Stanford Spinout C3Nano Raises Funds for Solar, Screens

C3Nano: MIT Clean Energy Winner's Scheme for Cheaper Solar

Transparent electrodes might sound like a bit of high-tech machinery, but they’re the basic components of many electronic screens, from cell phones to solar panels. And there’s money to be made in making better versions of these everyday conductive coatings. This week, a startup that spun out of Stanford University, C3Nano, says it has raised its first round of funding to move closer to commercialization of its transparent electrodes that it says are lower cost, more flexible and lighter weight than conventional materials.

Year-old C3Nano was spun out of the chemical engineering labs of Stanford Professor Zhenan Bao last year and has now raised a $3.2 million Series A round from GSR Ventures, a firm that specializes in investing in Chinese tech companies. Last May, C3Nano also won the $200,000 grand prize in the 2010 MIT Clean Energy Prize contest.

The idea behind C3Nano is to make transparent electrodes based on carbon nanotubes that can replace the alloy most commonly used today for displays and solar PV coating called indium tin oxide (ITO). ITO is used for conductive coatings for screens and solar panels because of its relatively high transparency and conductivity. But ITO can also be brittle, and according to the U.S. Geological Survey, “Indium’s recent price volatility and various supply concerns associated with the metal have accelerated the development of ITO substitutes.”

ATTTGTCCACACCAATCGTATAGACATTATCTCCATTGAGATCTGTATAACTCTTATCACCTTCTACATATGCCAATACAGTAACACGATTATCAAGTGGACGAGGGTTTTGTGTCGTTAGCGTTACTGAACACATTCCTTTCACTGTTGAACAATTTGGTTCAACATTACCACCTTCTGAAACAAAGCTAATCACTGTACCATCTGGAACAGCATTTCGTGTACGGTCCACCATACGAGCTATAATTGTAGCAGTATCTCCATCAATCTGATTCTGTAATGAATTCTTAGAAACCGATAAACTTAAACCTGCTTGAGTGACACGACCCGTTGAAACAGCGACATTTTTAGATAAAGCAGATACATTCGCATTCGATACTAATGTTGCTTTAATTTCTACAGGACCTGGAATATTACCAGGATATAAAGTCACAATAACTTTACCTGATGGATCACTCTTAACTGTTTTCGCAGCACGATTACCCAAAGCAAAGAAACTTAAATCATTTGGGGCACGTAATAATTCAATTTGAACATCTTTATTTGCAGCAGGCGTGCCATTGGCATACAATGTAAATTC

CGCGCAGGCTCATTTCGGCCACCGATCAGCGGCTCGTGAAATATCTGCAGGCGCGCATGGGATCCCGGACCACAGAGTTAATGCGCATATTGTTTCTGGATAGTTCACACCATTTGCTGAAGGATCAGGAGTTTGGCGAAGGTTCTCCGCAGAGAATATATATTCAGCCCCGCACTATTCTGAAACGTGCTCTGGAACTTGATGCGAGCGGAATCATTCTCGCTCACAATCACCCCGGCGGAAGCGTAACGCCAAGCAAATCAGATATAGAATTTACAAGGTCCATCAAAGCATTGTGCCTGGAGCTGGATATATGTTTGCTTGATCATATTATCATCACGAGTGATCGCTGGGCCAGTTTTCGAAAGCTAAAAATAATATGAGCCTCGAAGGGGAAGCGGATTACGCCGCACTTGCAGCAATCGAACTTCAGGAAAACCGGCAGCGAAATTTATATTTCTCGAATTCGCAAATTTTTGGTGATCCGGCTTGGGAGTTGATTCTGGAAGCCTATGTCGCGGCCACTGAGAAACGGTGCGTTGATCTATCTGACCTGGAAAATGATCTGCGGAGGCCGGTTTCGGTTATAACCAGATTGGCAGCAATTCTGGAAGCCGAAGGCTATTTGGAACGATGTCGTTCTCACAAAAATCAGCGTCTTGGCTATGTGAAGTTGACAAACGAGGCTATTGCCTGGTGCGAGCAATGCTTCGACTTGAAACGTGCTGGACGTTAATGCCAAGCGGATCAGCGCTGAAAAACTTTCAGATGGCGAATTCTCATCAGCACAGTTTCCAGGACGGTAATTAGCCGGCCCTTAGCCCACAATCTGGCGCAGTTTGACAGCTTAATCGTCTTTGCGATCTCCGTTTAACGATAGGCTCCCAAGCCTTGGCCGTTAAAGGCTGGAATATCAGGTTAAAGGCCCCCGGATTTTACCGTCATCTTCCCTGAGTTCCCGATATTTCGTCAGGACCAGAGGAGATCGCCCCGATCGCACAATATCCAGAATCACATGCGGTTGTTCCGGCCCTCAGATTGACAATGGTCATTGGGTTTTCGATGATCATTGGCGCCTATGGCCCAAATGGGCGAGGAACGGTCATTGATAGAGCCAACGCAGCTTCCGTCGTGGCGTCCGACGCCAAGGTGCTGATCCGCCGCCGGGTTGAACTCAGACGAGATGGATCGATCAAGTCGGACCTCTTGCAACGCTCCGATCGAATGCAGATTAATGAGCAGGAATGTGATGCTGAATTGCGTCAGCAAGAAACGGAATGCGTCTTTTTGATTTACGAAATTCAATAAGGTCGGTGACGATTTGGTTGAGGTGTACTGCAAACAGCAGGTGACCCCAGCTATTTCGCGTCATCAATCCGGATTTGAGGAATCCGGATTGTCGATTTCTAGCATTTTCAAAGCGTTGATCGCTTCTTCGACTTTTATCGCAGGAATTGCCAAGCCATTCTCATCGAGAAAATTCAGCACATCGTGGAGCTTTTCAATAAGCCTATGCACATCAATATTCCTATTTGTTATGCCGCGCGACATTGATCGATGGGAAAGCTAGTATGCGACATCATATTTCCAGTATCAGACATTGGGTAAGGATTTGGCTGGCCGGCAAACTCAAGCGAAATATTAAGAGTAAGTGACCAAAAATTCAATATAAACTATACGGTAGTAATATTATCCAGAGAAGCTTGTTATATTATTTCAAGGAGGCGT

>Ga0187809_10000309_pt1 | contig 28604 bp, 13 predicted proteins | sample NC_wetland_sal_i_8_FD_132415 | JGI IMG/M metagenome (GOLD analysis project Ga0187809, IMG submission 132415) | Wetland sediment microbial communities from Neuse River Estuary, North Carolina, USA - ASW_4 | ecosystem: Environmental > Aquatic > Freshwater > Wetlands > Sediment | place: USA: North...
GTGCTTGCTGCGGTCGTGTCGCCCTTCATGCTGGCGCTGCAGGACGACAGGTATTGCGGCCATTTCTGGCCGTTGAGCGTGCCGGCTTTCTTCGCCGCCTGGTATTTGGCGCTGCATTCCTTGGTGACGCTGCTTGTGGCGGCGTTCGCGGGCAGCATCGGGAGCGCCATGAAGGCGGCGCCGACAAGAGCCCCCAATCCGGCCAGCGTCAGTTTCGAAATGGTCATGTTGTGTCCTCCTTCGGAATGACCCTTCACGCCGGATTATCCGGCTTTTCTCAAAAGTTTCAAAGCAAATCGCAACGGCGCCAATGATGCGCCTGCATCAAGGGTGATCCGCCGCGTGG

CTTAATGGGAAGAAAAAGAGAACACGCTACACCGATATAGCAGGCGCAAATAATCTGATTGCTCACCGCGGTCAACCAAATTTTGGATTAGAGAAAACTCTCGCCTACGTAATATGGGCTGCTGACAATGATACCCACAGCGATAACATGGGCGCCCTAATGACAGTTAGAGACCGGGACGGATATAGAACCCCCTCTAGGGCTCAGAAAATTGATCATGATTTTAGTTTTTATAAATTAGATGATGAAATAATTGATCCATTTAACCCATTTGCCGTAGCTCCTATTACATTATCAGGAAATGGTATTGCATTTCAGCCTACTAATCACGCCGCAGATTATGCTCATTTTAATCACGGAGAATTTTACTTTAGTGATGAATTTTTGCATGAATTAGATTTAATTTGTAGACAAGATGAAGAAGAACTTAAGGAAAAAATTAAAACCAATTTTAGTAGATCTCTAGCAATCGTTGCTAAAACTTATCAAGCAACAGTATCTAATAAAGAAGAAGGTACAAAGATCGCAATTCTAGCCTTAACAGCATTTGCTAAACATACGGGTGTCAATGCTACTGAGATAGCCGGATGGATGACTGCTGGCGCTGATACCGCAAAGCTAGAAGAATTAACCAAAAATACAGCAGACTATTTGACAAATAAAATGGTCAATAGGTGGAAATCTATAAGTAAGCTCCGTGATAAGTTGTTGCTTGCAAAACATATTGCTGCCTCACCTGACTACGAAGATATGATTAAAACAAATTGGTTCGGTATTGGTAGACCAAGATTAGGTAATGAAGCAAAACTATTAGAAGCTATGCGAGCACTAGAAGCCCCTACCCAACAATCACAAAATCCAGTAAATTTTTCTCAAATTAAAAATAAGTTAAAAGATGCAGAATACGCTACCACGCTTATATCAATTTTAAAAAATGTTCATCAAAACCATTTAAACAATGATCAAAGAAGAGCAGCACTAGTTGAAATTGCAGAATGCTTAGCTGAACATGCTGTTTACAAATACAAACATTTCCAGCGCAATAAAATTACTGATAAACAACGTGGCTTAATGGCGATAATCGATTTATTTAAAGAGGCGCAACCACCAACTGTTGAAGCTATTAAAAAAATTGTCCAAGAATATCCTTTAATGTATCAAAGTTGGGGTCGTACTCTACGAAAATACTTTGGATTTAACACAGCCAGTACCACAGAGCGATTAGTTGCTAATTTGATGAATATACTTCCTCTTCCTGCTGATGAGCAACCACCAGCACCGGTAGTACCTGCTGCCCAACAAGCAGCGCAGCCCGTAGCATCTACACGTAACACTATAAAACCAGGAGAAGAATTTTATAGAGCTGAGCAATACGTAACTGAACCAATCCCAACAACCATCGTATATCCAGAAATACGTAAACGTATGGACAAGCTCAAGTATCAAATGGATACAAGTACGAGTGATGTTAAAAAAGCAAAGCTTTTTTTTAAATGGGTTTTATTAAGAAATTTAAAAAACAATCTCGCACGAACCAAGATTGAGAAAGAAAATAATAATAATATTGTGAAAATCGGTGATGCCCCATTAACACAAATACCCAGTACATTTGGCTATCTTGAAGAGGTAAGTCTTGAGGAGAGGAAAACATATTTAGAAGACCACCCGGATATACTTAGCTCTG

Making a dent in ITO could be a potentially massive market. As the co-founder and former CEO of C3Nano, Jeff Sabados, explained to us in an interview last year, ”An average person probably looks at a transparent electrode 12 hours a day.” Add to that the growing solar photovoltaic panel market (Clifford Morris is now C3Nano CE).

For solar PV, Sabados told us that C3Nano’s coating will increase the efficiency of thin-film solar panels by more than 1 percent. With state-of-the-art solar panels today, about 20 percent of the sunlight is “absorbed, lost in the transparent electrode,” when it hits a solar panel, but C3Nano aims to reduce the amount of “lost” electrons, allowing up to 12 percent more sunlight to penetrate. C3Nano isn’t the first to work on carbon nanotube-based coatings for solar cells, and companies like Eikos have paved the way for C3Nano’s entry.

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Image courtesy of C3Nano.


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